Jane Addams was a remarkable woman. When Jane was just six years old, she noticed that not everyone lived the way she did. At that moment, she vowed that one day she would “live in the midst of horrid little houses and change the world!” Her father did not believe that woman should not receive an education and sent Jane to school. After she graduated at the top of her class, she did not know what to do
Mar 06, 2018 rated it it was amazing
i. A concise summary (4-5 sentences) of the book: This book follows a true story of a woman in Chicago named Jane Addams who was determined to make the world a better place. Learning from her father and appreciating her life as a wealthy woman, her father was able to allow her to read and grow while giving her a strong education. After his passing she takes his teachings and fortune and helps develop a place for underprivileged people in Chicago to come, find work, have a warm meal and room over ...more
Scarlett Graglia
Nov 13, 2018 rated it it was amazing
Shelves: books-21-30
A wealthy young woman named Jane Addams moved into a lovely, elegant house in Chicago, Illinois. The lovely house was right in the middle of one of the filthiest, poorest parts of town. Growing up, Jane noticed that everyone lived just like her family did, wealthy. She vowed that one day she would live in a high poverty part of town to "fix the world." Jane was very smart; she graduated from Rockford Female Seminary being the top of her class. Jane named her house the Hull House, and she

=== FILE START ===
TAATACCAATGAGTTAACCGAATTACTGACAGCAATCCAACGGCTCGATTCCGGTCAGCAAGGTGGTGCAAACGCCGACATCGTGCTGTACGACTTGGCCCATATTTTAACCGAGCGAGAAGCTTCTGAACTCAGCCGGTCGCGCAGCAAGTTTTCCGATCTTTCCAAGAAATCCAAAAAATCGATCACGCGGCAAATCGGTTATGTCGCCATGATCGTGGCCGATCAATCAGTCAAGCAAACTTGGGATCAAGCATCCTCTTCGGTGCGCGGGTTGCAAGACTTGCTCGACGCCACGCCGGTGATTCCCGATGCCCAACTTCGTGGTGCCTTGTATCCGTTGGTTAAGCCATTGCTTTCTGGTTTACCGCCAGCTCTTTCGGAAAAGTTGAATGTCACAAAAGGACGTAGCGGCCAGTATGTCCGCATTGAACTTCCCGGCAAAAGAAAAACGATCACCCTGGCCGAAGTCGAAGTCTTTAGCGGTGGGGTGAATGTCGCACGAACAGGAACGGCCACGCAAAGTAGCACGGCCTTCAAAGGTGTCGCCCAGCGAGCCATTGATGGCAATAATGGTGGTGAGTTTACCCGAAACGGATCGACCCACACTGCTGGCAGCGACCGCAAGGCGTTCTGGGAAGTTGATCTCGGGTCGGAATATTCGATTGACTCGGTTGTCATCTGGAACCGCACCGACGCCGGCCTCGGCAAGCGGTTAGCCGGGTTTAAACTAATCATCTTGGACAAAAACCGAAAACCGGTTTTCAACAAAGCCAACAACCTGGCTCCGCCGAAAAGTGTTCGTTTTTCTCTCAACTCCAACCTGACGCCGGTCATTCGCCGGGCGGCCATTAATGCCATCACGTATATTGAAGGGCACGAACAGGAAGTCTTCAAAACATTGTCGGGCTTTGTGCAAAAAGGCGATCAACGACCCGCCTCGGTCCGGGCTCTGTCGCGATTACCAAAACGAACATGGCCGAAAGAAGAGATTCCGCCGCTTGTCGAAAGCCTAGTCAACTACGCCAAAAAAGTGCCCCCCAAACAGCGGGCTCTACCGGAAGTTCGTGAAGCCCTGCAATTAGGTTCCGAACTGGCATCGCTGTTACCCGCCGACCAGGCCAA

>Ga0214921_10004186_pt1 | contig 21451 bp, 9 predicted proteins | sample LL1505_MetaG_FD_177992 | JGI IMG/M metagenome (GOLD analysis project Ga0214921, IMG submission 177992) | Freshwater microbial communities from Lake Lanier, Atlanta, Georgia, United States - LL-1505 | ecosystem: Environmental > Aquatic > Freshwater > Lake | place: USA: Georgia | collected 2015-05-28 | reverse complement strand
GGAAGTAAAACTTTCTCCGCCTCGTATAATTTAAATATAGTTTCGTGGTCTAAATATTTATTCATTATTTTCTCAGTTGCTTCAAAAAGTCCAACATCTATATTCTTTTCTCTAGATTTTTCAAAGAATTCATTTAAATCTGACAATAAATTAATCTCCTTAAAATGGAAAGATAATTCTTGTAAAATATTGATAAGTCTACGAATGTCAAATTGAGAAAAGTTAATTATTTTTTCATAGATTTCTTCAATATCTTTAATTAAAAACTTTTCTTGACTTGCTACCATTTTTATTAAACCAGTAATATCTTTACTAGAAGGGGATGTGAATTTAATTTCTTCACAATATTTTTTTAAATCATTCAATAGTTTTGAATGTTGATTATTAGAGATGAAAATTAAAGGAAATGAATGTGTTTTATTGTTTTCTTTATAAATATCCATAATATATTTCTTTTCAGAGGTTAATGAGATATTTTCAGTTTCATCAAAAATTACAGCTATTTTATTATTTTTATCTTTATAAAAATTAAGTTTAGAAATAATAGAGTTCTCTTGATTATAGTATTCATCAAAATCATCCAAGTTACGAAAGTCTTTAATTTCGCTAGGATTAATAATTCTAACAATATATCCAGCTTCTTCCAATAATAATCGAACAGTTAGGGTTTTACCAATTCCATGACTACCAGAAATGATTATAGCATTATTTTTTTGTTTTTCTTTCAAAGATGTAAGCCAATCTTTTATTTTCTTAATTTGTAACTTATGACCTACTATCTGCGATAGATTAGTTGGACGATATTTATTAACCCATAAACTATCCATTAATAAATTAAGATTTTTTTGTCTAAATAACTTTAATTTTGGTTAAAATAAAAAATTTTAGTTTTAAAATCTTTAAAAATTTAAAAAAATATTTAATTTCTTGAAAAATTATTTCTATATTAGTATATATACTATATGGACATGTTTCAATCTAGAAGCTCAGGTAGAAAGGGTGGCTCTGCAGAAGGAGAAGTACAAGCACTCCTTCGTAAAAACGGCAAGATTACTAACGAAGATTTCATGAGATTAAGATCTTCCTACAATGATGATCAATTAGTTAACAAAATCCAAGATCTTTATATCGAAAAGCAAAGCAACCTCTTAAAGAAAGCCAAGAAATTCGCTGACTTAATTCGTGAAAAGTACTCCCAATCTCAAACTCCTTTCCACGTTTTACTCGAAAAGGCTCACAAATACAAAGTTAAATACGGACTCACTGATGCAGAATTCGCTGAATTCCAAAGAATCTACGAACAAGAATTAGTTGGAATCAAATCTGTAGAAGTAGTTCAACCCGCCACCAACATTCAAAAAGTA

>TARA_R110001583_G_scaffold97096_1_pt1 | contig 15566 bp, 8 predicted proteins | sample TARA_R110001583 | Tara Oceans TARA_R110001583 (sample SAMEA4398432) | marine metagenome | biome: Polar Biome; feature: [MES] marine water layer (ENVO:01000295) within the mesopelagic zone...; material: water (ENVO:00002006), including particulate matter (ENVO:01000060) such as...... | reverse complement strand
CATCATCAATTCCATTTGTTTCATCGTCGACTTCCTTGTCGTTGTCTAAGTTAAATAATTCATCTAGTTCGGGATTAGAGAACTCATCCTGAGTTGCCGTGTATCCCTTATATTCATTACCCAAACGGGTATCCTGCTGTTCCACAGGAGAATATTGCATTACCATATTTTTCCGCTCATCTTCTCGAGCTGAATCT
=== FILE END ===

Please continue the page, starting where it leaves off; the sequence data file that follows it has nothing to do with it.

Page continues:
Lesley Colin
Nov 03, 2016 rated it it was amazing
This is the story about Jane Addams and her desire to change the world for the better. When Jane was young, she noticed that not everyone lived an extraordinary life like she had. Because of this she promised herself that she would do everything in her power to help out the poor. One day she took a trip to Europe where she came across the same types of poor and struggling communities. After visiting one of the settlement homes in Europe she knew that she wanted to do something like that back in ...more
Mar 24, 2019 rated it it was amazing
She co-founded the Women's Peace Party and was elected it's president, She was a founding member of the Women's International League for Peace and Freedom (WILPF). She wrote hundreds of articles as well as 11 books, including her memoir Twenty years at Hull House. She worked for the Women's Sufferage Movement, advised several president, and was a founding member of both the National Association for the Advancement of Colored People (NaAACP) and the American Civil Liberties Union (ACLU) The ...more